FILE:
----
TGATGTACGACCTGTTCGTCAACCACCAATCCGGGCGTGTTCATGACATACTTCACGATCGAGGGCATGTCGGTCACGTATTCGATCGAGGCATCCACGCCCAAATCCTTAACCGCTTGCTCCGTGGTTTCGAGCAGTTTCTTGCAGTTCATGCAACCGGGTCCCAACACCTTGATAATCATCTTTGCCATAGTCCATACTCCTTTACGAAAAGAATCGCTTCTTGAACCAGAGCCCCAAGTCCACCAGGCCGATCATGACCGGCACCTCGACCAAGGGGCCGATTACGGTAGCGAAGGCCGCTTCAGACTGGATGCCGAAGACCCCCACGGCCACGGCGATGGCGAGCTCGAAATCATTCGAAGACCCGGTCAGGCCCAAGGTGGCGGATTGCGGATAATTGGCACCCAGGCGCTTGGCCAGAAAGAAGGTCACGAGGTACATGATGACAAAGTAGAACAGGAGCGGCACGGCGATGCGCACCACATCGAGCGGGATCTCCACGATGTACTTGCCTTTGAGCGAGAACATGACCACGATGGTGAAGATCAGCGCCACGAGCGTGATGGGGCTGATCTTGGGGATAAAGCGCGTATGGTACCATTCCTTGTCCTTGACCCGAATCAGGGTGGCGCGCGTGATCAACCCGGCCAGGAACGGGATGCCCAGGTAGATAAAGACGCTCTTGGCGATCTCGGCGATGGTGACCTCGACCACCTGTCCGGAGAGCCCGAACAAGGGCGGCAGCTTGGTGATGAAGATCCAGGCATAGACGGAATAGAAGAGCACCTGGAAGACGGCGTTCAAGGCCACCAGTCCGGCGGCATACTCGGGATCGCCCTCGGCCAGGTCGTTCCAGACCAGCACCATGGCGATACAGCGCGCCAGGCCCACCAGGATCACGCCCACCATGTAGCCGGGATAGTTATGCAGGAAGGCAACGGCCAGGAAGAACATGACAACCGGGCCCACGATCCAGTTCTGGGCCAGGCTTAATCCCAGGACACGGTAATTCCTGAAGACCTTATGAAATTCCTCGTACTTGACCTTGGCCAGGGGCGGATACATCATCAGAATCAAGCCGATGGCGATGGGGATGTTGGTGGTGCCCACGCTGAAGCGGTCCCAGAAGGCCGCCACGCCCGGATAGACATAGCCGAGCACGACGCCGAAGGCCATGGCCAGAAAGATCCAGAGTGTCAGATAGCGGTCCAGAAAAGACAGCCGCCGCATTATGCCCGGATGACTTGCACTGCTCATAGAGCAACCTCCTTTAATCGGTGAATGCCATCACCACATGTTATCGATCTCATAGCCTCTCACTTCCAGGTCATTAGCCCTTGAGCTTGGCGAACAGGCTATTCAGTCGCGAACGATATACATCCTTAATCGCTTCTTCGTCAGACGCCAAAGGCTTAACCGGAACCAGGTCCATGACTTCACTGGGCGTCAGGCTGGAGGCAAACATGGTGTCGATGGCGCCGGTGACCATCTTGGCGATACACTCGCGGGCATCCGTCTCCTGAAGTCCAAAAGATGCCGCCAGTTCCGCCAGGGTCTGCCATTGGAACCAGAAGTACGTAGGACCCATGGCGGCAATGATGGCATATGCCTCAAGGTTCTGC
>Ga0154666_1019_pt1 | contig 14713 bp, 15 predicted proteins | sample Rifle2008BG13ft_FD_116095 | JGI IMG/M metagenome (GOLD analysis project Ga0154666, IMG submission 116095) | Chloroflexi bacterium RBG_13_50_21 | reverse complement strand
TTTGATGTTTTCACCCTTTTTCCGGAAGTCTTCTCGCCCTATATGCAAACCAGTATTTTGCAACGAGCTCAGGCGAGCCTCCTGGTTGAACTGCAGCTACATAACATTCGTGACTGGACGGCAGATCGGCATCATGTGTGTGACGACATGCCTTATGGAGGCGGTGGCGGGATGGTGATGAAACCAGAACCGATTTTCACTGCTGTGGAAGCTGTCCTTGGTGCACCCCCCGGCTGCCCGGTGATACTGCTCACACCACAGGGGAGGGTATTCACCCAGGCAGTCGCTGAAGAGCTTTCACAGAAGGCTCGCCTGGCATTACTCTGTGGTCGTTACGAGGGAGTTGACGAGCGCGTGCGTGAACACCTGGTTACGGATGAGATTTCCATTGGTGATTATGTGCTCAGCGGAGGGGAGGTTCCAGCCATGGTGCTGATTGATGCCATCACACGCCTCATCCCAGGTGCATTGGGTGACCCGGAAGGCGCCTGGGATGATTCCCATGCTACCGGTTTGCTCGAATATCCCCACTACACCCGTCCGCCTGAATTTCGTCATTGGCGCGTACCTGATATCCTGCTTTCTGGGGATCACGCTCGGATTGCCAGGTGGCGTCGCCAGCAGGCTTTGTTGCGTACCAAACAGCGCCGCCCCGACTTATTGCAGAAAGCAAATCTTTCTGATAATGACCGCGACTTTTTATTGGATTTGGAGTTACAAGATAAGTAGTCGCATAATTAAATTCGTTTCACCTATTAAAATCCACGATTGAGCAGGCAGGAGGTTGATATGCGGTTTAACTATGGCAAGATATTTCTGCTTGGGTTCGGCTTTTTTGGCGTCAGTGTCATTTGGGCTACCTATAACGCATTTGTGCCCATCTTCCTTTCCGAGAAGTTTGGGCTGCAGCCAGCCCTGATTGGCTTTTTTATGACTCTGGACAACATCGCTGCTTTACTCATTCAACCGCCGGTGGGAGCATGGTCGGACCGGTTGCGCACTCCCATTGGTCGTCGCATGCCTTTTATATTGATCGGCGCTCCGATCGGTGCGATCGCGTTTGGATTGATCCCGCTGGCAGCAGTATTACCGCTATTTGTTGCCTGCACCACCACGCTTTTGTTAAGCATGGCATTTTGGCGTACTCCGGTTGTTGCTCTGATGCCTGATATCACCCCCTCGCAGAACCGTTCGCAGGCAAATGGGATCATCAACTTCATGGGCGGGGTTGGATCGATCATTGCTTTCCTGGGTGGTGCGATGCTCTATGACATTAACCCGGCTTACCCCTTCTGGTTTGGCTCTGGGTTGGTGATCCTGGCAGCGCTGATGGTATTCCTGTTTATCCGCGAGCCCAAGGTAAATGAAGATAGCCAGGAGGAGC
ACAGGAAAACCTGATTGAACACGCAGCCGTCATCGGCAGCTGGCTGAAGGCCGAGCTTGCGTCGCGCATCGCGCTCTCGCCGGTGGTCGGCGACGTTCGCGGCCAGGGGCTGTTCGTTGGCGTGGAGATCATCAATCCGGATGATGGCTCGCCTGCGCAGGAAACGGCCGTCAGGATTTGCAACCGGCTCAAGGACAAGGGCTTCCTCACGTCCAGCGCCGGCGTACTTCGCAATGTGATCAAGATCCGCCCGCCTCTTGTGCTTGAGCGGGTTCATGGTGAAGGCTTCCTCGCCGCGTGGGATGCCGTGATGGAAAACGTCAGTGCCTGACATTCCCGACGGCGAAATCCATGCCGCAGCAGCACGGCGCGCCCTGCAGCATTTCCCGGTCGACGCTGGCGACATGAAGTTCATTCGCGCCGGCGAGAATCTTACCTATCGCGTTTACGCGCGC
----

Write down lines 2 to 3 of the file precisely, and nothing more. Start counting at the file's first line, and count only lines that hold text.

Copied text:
>Ga0154666_1019_pt1 | contig 14713 bp, 15 predicted proteins | sample Rifle2008BG13ft_FD_116095 | JGI IMG/M metagenome (GOLD analysis project Ga0154666, IMG submission 116095) | Chloroflexi bacterium RBG_13_50_21 | reverse complement strand
TTTGATGTTTTCACCCTTTTTCCGGAAGTCTTCTCGCCCTATATGCAAACCAGTATTTTGCAACGAGCTCAGGCGAGCCTCCTGGTTGAACTGCAGCTACATAACATTCGTGACTGGACGGCAGATCGGCATCATGTGTGTGACGACATGCCTTATGGAGGCGGTGGCGGGATGGTGATGAAACCAGAACCGATTTTCACTGCTGTGGAAGCTGTCCTTGGTGCACCCCCCGGCTGCCCGGTGATACTGCTCACACCACAGGGGAGGGTATTCACCCAGGCAGTCGCTGAAGAGCTTTCACAGAAGGCTCGCCTGGCATTACTCTGTGGTCGTTACGAGGGAGTTGACGAGCGCGTGCGTGAACACCTGGTTACGGATGAGATTTCCATTGGTGATTATGTGCTCAGCGGAGGGGAGGTTCCAGCCATGGTGCTGATTGATGCCATCACACGCCTCATCCCAGGTGCATTGGGTGACCCGGAAGGCGCCTGGGATGATTCCCATGCTACCGGTTTGCTCGAATATCCCCACTACACCCGTCCGCCTGAATTTCGTCATTGGCGCGTACCTGATATCCTGCTTTCTGGGGATCACGCTCGGATTGCCAGGTGGCGTCGCCAGCAGGCTTTGTTGCGTACCAAACAGCGCCGCCCCGACTTATTGCAGAAAGCAAATCTTTCTGATAATGACCGCGACTTTTTATTGGATTTGGAGTTACAAGATAAGTAGTCGCATAATTAAATTCGTTTCACCTATTAAAATCCACGATTGAGCAGGCAGGAGGTTGATATGCGGTTTAACTATGGCAAGATATTTCTGCTTGGGTTCGGCTTTTTTGGCGTCAGTGTCATTTGGGCTACCTATAACGCATTTGTGCCCATCTTCCTTTCCGAGAAGTTTGGGCTGCAGCCAGCCCTGATTGGCTTTTTTATGACTCTGGACAACATCGCTGCTTTACTCATTCAACCGCCGGTGGGAGCATGGTCGGACCGGTTGCGCACTCCCATTGGTCGTCGCATGCCTTTTATATTGATCGGCGCTCCGATCGGTGCGATCGCGTTTGGATTGATCCCGCTGGCAGCAGTATTACCGCTATTTGTTGCCTGCACCACCACGCTTTTGTTAAGCATGGCATTTTGGCGTACTCCGGTTGTTGCTCTGATGCCTGATATCACCCCCTCGCAGAACCGTTCGCAGGCAAATGGGATCATCAACTTCATGGGCGGGGTTGGATCGATCATTGCTTTCCTGGGTGGTGCGATGCTCTATGACATTAACCCGGCTTACCCCTTCTGGTTTGGCTCTGGGTTGGTGATCCTGGCAGCGCTGATGGTATTCCTGTTTATCCGCGAGCCCAAGGTAAATGAAGATAGCCAGGAGGAGC